Many documented incidents can be linked to pilot fatigue. A case in kind occurred on August 18, 1993, where a Connie Kalitta DC-8 crashed whilst completing its 1/4-mile base leg. The flight crew had flown for 9 hours and been on duty for 18 hours, accordingly disrupting their circadian rhythm and experiencing sleep loss (National Transportation Safety Board, 1993).
Showing how fatigue was determined to be a contributing safety factor in the event
That the accident was, to a great extent, contributory to sleep loss was confirmed by Jim Danaher, chief of the NTSB's Operational Factors Division at the November 1995 Fatigue Symposium near Washington, D.C.:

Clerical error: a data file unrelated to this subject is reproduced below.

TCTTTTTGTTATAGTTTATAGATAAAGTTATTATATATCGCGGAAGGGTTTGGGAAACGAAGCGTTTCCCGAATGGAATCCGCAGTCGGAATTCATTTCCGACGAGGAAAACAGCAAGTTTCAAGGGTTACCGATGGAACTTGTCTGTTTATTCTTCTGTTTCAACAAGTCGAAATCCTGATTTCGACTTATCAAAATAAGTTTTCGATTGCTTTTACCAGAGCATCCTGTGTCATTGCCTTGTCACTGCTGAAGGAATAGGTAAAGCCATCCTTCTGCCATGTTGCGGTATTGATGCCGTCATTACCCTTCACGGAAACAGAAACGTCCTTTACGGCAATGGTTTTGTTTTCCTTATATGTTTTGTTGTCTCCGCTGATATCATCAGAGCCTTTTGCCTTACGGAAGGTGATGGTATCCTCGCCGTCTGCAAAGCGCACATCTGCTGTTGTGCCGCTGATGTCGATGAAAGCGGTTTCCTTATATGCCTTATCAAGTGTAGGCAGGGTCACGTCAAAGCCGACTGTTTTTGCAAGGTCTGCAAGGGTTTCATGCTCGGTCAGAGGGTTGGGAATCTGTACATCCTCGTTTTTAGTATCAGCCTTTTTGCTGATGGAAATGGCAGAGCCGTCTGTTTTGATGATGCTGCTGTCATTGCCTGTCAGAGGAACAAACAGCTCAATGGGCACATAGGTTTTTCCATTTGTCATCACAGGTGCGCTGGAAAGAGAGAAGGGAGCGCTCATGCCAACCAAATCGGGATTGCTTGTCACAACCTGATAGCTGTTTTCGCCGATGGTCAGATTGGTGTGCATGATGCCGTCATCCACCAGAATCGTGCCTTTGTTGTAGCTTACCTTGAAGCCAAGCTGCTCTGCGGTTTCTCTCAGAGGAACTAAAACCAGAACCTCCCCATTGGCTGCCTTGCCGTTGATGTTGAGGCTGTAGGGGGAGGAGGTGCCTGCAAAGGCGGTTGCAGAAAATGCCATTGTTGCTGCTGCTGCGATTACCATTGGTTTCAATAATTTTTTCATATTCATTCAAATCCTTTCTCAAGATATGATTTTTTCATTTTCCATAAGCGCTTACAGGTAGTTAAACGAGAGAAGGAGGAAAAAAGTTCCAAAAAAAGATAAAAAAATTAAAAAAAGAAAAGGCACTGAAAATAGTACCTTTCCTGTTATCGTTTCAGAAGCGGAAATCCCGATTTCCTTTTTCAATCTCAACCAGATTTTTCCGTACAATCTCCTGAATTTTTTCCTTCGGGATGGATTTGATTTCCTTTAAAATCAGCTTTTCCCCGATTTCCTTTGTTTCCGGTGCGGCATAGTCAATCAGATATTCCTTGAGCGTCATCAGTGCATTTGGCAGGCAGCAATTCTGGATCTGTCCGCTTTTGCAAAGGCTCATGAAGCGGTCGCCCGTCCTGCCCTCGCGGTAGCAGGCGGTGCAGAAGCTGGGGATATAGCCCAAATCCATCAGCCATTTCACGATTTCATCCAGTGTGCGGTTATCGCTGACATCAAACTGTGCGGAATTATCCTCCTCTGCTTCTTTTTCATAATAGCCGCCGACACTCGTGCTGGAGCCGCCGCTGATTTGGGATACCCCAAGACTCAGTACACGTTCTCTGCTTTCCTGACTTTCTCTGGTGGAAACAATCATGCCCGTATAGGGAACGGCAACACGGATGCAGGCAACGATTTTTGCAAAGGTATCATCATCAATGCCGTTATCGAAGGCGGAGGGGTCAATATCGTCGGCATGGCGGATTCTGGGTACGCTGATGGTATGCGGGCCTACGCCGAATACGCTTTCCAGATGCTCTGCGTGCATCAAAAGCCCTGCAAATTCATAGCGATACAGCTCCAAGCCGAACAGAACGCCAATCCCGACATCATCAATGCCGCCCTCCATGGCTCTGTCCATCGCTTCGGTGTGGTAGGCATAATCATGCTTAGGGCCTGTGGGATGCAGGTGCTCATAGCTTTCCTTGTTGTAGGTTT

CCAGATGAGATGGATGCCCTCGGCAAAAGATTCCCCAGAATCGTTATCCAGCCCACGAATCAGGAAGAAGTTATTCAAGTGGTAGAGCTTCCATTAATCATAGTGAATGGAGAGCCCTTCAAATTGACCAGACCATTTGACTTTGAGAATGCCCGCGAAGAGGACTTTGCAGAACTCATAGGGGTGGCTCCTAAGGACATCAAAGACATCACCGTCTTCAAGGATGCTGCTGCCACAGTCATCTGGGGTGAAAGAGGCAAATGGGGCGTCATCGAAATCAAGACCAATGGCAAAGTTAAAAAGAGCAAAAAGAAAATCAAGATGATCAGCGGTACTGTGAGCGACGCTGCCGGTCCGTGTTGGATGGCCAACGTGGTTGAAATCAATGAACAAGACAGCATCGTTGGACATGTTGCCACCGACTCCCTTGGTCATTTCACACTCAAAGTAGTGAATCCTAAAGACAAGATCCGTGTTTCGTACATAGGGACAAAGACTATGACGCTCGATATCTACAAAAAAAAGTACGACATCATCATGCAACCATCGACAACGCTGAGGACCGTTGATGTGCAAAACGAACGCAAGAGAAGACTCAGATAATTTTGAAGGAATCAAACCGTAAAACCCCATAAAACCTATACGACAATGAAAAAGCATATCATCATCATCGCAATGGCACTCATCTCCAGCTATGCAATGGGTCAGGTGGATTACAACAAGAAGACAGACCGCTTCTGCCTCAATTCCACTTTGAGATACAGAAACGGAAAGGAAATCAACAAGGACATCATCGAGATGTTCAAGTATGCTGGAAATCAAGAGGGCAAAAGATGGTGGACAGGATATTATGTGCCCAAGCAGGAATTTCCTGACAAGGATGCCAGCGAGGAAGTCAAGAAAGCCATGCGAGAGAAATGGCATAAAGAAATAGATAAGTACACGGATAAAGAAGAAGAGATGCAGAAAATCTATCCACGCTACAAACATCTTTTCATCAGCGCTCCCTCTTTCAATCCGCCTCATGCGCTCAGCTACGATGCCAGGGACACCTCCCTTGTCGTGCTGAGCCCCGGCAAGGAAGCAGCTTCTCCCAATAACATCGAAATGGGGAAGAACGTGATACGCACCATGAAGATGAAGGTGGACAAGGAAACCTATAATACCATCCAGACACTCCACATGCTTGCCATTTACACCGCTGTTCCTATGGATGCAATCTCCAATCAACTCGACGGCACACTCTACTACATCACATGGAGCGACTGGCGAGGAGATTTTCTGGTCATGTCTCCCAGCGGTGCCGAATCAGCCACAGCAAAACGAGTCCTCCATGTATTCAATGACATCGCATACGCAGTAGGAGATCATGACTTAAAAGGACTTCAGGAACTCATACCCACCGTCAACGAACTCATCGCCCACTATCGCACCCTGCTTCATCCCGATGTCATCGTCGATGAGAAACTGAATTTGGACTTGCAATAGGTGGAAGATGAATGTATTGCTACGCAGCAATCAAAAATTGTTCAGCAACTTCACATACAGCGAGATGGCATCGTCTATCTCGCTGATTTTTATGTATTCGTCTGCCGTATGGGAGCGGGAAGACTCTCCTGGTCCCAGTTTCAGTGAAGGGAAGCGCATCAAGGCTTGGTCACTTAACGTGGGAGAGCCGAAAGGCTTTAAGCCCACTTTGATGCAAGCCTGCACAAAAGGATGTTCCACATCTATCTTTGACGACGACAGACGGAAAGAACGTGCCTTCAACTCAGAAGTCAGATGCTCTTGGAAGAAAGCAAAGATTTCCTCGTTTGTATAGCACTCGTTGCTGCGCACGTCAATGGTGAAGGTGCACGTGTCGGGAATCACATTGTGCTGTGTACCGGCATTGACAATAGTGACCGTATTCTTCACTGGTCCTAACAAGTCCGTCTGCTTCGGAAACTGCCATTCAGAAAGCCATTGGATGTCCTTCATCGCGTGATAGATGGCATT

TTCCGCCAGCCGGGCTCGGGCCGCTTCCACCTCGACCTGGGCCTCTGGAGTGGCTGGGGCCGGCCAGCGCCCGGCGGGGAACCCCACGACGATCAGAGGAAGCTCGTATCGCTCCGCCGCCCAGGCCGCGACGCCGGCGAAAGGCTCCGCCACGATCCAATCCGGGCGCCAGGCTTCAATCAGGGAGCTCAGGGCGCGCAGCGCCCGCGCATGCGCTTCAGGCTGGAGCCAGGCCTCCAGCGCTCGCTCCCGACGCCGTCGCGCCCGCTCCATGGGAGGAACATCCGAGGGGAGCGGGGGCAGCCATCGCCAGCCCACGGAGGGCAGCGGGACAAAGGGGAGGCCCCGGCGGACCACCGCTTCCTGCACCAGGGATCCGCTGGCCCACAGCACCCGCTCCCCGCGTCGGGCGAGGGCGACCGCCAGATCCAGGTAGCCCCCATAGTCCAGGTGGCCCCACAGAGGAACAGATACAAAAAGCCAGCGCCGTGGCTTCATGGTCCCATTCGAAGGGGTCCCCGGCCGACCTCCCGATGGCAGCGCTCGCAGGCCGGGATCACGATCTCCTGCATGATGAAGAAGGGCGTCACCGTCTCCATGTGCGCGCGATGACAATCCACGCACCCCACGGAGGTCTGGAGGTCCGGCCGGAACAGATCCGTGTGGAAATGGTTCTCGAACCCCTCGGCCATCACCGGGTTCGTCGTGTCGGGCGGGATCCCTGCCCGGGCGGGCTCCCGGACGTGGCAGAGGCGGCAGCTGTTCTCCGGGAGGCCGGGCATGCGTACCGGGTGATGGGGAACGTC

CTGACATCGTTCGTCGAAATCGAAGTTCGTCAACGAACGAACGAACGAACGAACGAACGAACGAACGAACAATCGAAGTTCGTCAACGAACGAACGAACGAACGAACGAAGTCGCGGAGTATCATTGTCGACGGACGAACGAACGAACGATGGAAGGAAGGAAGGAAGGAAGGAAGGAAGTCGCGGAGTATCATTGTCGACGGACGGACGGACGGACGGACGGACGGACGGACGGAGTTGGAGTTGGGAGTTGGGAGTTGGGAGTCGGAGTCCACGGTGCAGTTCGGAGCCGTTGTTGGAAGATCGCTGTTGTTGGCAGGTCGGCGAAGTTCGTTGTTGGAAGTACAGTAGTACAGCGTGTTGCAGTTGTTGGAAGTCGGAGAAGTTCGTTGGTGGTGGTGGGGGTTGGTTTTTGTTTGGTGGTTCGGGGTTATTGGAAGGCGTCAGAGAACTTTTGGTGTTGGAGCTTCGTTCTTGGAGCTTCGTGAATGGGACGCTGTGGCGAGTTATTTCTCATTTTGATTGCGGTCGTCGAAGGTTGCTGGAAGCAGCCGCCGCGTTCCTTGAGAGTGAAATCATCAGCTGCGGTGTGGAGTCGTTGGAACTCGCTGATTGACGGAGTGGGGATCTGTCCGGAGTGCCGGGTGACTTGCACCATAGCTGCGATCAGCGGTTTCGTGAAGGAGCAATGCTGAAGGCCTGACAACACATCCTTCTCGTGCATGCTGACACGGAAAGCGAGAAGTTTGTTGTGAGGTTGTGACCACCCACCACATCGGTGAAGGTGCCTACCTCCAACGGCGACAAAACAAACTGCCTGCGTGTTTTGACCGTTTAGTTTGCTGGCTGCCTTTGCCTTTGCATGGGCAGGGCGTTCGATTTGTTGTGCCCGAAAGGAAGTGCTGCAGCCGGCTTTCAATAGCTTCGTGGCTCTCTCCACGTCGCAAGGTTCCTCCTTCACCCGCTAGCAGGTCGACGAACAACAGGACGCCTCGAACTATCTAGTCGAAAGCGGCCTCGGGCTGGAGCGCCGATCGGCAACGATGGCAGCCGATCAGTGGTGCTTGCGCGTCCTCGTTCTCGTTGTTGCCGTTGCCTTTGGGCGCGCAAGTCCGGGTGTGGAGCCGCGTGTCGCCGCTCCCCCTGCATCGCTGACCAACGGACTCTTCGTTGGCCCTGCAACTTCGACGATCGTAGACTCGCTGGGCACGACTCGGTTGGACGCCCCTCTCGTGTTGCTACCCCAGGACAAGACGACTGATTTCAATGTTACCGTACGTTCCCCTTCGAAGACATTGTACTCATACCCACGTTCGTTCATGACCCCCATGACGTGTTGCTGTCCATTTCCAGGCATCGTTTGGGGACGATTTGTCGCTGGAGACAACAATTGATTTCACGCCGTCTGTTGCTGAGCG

The company had intended for the crew to ferry the airplane back to Atlanta after the airplane was offloaded in Guantanamo Bay. This would have resulted in a total duty time of 24 hours and 12 hours of flight time…."(National Transportation Safety Board, 1993).
The NTSB accident report also noted the cause of the accident as likely attributable to "The impaired judgment, decision-making, and flying abilities of the captain and flight crew due to the affects of fatigue" (ibid).
The report proceeds to list other causes, but fatigue is indicated as the primary factor. This, notes Brandon Printup (2000), is rare since fatigue is usually listed as an 'additional cause' with some other factor presented as primary contribution. Here, lack of sleep assumes foremost position whilst the Additional Factors section, in this instance, only displayed criticism on the FAA for inadequate flight and duty time regulations which factors, incidentally, conspired to produce existence of fatigue.
III. How contemporary fatigue science supports my argument that the significant causal factors of the event were fatigue impairment of the flight crew